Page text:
Obesity Experts Rake in Big Pharma Dollars

Pills and money
Pills and money | Image by Cagkan Sayin/Shutterstock

Medical professionals specializing in obesity have been making millions of dollars as a result of Big Pharma’s race to develop weight loss drugs.

An investigative report by Reuters revealed that Novo Nordisk, a Danish pharmaceutical company, had paid obesity experts approximately $25.8 million between 2013 and 2022 throughout the development and promotion of its weight loss drugs, Ozempic and Wegovy.

For instance, Dr. Lee Kaplan, widely regarded as the leading U.S. authority on obesity, received $1.4 million from Novo Nordisk for consultation and travel fees. He is also a staunch supporter of treating obesity — one of the most critical public health issues faced by Americans today — with GLP-1 weight loss drugs.

As previously covered by The Dallas Express, this class of medications, originally developed to manage blood glucose levels in diabetes patients, has come to be viewed as a game-changer in the field of weight loss, generating huge sales.

GLP-1 weight loss drugs work by imitating GLP-1, a hormone normally released when food is consumed. The drug effectively slows the passage of food through the digestive tract and curbs appetite.

When Kaplan spoke at a Cambridge conference held as part of his annual obesity course for physicians in June, he told attendees that obesity had to be treated seriously, even if it meant through lifelong drug consumption.

“We are going to have to use these medications for as long as the body wants to have obesity,” he told the roughly 400 conference attendees, according to Reuters.

At a time when obesity rates are on the rise, many individuals are looking to lose weight and reduce their risk for type 2 diabetes, with some turning to appetite-suppressing medications or restrictive diets, as reported by The Dallas Express.

The Dallas-Fort Worth area ranks No.26 on WalletHub’s list of most overweight cities in the United States in 2023.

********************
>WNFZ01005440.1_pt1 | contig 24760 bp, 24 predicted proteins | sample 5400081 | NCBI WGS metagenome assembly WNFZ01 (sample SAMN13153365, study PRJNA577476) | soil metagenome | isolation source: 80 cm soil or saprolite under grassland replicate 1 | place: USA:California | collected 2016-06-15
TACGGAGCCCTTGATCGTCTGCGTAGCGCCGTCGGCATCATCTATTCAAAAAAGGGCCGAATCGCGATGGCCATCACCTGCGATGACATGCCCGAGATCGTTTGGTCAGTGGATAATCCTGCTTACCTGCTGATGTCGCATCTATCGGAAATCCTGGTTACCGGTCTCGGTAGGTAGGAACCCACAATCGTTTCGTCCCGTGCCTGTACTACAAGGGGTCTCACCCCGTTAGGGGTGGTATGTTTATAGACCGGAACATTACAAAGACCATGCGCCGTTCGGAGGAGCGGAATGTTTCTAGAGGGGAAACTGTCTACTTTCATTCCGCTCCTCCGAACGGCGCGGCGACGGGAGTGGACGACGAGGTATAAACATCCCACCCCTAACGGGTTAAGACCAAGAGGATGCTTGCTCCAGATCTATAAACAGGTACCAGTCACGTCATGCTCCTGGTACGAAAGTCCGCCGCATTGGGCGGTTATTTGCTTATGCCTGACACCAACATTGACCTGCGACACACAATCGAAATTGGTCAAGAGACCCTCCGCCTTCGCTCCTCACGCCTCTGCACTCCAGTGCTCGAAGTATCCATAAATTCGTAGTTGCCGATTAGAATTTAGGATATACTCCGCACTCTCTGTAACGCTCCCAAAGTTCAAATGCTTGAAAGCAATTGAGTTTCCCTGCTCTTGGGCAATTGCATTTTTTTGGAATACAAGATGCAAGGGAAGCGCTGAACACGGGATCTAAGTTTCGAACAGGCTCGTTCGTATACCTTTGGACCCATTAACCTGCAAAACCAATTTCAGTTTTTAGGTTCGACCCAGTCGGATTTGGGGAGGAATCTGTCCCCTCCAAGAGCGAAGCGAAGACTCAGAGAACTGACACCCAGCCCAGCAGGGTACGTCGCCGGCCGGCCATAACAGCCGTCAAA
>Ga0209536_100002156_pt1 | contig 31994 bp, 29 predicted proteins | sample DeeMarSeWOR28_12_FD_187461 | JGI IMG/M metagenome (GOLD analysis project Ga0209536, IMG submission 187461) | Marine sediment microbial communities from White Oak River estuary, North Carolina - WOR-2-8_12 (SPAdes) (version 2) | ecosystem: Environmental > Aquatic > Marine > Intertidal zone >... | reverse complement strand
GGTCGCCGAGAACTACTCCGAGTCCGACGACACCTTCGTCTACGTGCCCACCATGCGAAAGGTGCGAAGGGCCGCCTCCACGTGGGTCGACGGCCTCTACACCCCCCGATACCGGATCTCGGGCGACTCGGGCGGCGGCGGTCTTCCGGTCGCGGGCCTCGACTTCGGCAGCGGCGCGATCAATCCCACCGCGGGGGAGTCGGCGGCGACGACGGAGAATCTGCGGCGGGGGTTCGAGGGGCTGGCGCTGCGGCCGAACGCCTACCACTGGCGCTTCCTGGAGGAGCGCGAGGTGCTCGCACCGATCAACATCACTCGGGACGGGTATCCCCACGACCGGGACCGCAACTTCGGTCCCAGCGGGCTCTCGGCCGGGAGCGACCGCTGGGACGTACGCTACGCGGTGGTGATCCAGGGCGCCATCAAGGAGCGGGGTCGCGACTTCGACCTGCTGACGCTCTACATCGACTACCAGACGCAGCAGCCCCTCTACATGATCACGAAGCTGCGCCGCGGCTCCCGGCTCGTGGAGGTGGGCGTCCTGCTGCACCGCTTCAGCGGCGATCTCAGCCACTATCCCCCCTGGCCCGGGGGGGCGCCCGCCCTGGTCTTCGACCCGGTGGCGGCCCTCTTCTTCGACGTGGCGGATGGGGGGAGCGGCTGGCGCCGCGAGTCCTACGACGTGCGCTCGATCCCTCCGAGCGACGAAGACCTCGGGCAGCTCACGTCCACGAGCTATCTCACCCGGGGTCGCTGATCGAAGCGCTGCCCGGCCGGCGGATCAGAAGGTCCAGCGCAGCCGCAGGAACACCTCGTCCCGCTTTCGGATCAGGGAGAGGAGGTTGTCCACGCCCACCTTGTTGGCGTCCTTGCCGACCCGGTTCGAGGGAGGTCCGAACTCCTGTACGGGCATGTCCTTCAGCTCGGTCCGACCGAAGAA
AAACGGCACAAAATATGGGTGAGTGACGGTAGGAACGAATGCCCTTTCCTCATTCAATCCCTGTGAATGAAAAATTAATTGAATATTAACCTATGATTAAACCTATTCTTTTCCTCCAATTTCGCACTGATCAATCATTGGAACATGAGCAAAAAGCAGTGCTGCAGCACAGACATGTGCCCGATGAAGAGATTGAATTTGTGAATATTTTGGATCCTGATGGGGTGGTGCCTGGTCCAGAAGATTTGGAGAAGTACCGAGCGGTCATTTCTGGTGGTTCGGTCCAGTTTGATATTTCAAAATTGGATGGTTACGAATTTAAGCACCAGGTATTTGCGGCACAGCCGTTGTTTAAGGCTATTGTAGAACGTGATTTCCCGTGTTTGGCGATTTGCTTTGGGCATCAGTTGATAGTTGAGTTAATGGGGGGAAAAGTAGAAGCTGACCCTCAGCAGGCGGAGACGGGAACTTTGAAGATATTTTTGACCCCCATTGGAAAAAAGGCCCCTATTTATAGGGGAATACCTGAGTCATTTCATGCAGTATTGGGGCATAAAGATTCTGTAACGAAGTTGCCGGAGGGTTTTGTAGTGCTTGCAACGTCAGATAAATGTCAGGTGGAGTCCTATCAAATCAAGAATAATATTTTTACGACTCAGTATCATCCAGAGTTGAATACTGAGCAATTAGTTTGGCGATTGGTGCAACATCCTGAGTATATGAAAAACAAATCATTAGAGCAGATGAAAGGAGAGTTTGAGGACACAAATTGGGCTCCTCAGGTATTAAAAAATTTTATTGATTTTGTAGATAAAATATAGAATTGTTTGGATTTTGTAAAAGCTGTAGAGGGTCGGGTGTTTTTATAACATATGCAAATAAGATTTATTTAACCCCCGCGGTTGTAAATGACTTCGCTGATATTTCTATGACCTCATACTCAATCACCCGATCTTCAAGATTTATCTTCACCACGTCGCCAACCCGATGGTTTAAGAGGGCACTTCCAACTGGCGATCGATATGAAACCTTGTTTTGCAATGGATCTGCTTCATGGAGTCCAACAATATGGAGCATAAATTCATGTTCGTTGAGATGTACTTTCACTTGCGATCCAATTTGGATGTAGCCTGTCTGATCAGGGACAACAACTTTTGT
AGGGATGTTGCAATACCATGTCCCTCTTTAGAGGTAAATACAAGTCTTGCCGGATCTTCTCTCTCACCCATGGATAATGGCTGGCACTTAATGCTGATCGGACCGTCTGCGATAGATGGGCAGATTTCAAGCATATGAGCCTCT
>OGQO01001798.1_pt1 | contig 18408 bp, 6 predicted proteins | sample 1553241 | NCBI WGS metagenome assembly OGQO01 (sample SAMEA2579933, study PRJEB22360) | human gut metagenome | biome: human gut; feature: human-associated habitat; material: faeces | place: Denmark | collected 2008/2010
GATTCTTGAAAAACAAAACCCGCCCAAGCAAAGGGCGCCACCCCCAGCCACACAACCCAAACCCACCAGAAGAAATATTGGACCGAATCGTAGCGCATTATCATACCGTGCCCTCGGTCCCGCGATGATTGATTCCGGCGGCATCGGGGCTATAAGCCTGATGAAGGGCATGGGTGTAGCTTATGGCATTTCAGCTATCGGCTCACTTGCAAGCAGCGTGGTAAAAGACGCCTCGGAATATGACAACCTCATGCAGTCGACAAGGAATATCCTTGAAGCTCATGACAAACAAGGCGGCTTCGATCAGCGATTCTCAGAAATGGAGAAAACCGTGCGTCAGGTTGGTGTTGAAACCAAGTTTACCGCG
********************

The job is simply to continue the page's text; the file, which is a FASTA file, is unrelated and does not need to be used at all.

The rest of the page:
Texas has the eighth-highest rate of childhood obesity in the United States, with 20.3% of children ages 10-17 classified as obese in 2019-20, more than 4% over the national rate of 16.2% for the same period, according to a State of Childhood Obesity report by the Robert Wood Johnson Foundation.

While yielding positive results in terms of weight loss, GLP-1 weight loss drugs come at a premium cost, with Americans paying as much as $1,300 a month for weekly injections of Wegovy. As The Dallas Express reported, the drugs have also allegedly caused some undesirable side effects, some cosmetic — such as “Ozempic butt/face” — and others far more serious — such as stomach paralysis, as one lawsuit claimed.

Kaplan insists that his profiting from the blockbuster weight loss drugs does not discredit his approval of them as a medical professional.

“I don’t kowtow to the companies,” Kaplan claimed. “If I can’t defend what I’m doing as being both appropriate and ethical, then I shouldn’t be doing it.”

Moreover, another speaker at the June conference in Cambridge, Dr. Donna Ryan, former president of The Obesity Society, touted weight loss drugs as the only effective way to treat the chronic disease of obesity. Novo Nordisk also paid her roughly $1 million. She has spearheaded initiatives to see the medications covered by government and private insurers.

“There is nothing wrong with money,” Ryan said. “Look, we give a Nobel prize in economics, right? So money can really help. It can help promote good in the world.”

Money is also fueling Big Pharma’s race to develop new weight-loss medications. Indianapolis-based Eli Lilly’s Zepbound was the latest GLP-1 drug to hit the market last month, with federal regulators approving it for weight loss, as covered by The Dallas Express.

Trials showed that 1 in 3 obese subjects taking the highest dose of Zepbound (15 mg) lost over 58 pounds or 25% of their body weight over a period of 72 weeks.

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